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Police officers investigate the scene of a shooting just outside of lot L at Candlestick Park, where the San Francisco 49ers had just finished playing the Oakland Raiders in San Francisco, Calif. on Saturday Aug. 20, 2011. (AP Photo/Michael Macor - San Francisco Chronicle)

You want the police to be there in force. But you don't want to need the police to be there, handcuffs out and batons raised high.

You want to believe that sports stadiums and their environs are temporary pockets of sanctuary from the more violent moods of our age.

You want to attend games to be entertained for a few hours, then you want to go home.

You don't want to conduct constant security checks to make sure you and your loved ones have safe passage, and you don't want to step through potential crime scenes to do it.

But Saturday night was another stark reminder that sports is no sure escape from acts of violence, and that sometimes it seems that sports can be a central focus of the rampage.

We don't know what led to the two apparently separate shootings just outside of Candlestick Park in the minutes after the 49ers-Raiders exhibition game or why another man was beaten badly in a restroom during the game.

We know that police say one shooting victim -- critically wounded -- was wearing an anti-49ers T-shirt.

There is not a lot of sense to be made of this right now. Any possible snap conclusion could be right or wrong, pending further details about the motives, victims and perpetrators.

But I can say that many in the crowd were roiling with angry emotions throughout this game and only got angrier as fights littered the stands.

I can say that surely the fervor was amped up by liquor bought in the stadium, but also that before the game I saw more than a few fans plenty amped up before ever entering.

We can all say that there could have been more of a security presence inside and outside the stadium on Saturday; but we don't know if any of the bloodshed was entirely preventable without imposing temporary martial law.

And we know that many parents will agree and will decide against bringing their children into such a questionable environment.

The home television environment, we know, is controllable, and it does not usually turn into a crime scene.

We can definitely agree that it's worth reviewing whether the mix of 49ers and Raiders fans at this annual exhibition game -- at night, with many long-term ticket-holders of both teams staying at home -- is too combustible to continue.

At the very least, the teams can agree to play the game next year during the day, damn the TV ratings, if they play it at all.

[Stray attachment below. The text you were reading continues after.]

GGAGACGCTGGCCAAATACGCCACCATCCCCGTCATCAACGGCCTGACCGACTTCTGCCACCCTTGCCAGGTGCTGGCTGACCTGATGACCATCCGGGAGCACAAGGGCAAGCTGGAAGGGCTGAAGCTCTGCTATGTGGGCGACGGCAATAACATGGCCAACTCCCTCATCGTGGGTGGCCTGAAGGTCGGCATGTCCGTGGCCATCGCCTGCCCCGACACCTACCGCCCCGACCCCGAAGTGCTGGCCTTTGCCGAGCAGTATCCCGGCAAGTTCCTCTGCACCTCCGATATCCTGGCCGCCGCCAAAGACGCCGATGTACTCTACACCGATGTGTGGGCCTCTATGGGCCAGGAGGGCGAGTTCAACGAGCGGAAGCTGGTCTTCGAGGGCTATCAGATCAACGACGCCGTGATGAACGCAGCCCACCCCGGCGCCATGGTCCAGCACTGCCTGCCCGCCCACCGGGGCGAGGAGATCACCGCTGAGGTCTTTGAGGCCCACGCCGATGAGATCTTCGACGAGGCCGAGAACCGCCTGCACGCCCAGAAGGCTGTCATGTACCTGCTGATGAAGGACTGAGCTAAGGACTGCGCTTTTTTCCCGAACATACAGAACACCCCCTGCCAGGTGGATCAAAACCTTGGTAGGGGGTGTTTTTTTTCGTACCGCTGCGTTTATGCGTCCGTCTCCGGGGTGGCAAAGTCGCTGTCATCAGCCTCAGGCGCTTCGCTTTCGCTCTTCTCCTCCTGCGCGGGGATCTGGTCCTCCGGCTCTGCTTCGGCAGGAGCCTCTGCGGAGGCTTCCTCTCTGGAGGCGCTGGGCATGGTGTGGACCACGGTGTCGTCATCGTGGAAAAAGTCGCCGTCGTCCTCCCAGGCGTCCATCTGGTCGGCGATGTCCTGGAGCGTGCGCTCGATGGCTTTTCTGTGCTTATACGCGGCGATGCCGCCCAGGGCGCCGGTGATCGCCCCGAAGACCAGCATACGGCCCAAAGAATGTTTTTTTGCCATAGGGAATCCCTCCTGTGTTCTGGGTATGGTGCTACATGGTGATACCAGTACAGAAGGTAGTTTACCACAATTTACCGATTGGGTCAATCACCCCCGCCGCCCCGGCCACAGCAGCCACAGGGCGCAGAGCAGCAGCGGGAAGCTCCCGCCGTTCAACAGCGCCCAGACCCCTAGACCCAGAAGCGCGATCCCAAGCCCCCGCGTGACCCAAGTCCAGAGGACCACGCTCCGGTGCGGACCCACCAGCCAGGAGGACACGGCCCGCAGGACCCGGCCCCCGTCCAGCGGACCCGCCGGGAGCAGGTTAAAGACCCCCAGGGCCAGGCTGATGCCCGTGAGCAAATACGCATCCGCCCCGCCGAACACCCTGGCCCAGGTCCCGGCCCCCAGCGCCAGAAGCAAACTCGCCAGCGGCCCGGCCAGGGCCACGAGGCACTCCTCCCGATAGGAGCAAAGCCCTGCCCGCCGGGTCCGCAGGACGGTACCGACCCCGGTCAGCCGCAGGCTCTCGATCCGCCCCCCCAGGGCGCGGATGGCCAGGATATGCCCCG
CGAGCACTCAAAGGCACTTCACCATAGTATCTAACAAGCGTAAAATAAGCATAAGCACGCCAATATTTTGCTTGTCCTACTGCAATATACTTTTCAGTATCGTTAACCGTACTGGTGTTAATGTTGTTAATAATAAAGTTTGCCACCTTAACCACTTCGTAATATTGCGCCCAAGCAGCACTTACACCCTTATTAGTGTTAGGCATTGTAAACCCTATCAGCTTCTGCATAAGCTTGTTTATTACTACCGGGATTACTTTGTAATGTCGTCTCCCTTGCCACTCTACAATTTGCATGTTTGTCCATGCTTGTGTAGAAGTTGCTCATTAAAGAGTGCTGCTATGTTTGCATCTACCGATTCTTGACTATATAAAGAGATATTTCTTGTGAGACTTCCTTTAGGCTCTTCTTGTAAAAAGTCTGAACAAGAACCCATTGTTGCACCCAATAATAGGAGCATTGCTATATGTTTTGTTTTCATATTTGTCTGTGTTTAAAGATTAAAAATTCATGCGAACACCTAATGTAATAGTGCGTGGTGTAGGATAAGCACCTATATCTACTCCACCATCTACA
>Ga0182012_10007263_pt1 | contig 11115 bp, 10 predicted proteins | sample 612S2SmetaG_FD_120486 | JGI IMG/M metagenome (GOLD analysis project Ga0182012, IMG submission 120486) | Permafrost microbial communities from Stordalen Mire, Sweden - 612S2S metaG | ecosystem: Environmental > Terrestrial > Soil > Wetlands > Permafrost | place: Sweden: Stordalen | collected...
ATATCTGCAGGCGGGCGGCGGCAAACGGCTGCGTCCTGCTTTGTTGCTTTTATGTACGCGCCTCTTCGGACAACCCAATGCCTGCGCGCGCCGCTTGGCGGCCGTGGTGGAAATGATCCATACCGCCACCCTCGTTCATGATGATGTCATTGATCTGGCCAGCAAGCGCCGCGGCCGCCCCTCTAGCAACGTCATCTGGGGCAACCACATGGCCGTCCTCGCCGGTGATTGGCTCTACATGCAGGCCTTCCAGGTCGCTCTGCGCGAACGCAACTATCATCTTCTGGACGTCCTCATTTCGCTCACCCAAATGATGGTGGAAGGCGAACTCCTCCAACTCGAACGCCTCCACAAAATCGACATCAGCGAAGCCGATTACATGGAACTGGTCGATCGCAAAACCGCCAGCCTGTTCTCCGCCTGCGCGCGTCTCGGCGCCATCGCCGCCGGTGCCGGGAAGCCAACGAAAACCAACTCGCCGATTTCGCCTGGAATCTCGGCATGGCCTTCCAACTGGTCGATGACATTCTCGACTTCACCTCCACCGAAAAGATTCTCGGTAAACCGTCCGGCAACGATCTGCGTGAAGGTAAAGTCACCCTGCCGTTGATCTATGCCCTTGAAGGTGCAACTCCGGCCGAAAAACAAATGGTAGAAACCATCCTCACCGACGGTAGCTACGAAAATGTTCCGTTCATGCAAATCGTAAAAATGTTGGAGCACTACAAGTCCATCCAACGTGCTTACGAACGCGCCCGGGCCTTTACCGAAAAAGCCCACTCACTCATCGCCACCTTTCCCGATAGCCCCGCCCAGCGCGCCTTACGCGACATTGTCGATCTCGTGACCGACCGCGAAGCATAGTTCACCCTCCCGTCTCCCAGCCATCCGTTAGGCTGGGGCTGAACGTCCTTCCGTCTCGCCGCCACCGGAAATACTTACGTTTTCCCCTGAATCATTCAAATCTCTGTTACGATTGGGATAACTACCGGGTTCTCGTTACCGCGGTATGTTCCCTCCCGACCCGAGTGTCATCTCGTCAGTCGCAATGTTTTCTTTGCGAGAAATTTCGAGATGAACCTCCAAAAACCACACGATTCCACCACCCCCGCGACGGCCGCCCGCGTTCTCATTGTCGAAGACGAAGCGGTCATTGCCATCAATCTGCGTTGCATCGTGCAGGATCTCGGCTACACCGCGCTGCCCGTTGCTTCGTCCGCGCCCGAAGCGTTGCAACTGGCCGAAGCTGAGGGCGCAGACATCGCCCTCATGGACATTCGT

We can wonder whether these incidents throw any kind of barrier in front of the possibility of the Raiders and 49ers sharing a stadium in the future.

But again, let the investigation tell us what really happened.

Violent people do violent things, whether it's on the street in San Francisco, Oakland, Cupertino, Berkeley or San Jose, or it's during a football game.

When I walked out of Candlestick at 9:30 -- about 90 minutes after the shootings -- police vehicles and police officers virtually lined the outer rim of the stadium.

Something bad had clearly happened -- several bad things -- and very obviously, some of it had spilled over to a spot very near my car in the "A" lot.

That, I learned later, was very near where the critically injured man was found, after driving his car to the entrance of the lot.

Of course, I couldn't help but think of Bryan Stow, the Giants fan who was beaten into a coma outside Dodger Stadium a few months ago -- a game I also attended.

These are two separate incidents, taken anecdotally from a slate of dozens and dozens of sporting events this year that did not include felony assaults.

But the Stow beating served as a kind of flash point in Dodgers history -- though Frank McCourt's sour ownership was already hurtling toward its end days, that incident was a symbol of the disrepair.

The Saturday shootings are different; for one, the Yorks want out of Candlestick and are planning a super-stadium in Santa Clara.

But the 49ers will have to increase security at Candlestick, no question, especially for night games -- and the next game is Saturday against Houston, at night.

Every team has to examine its security measures, because the worst betrayal a franchise can make is to risk the physical well-being of its paying customers.

Still, even if Candlestick becomes a fortress, Saturday's shootings will linger.

If you go, you will check over your shoulder as you walk through the parking lot. You will keep an eye out for unruly behavior near your seat. You will look for police officers.

And when you get home, you will relax and be thankful, and also wonder if it was all worth it.

Read Tim Kawakami's Talking Points blog at blogs.mercurynews.com/kawakami. Contact him at tkawakami@mercurynews.com or 408-920-5442.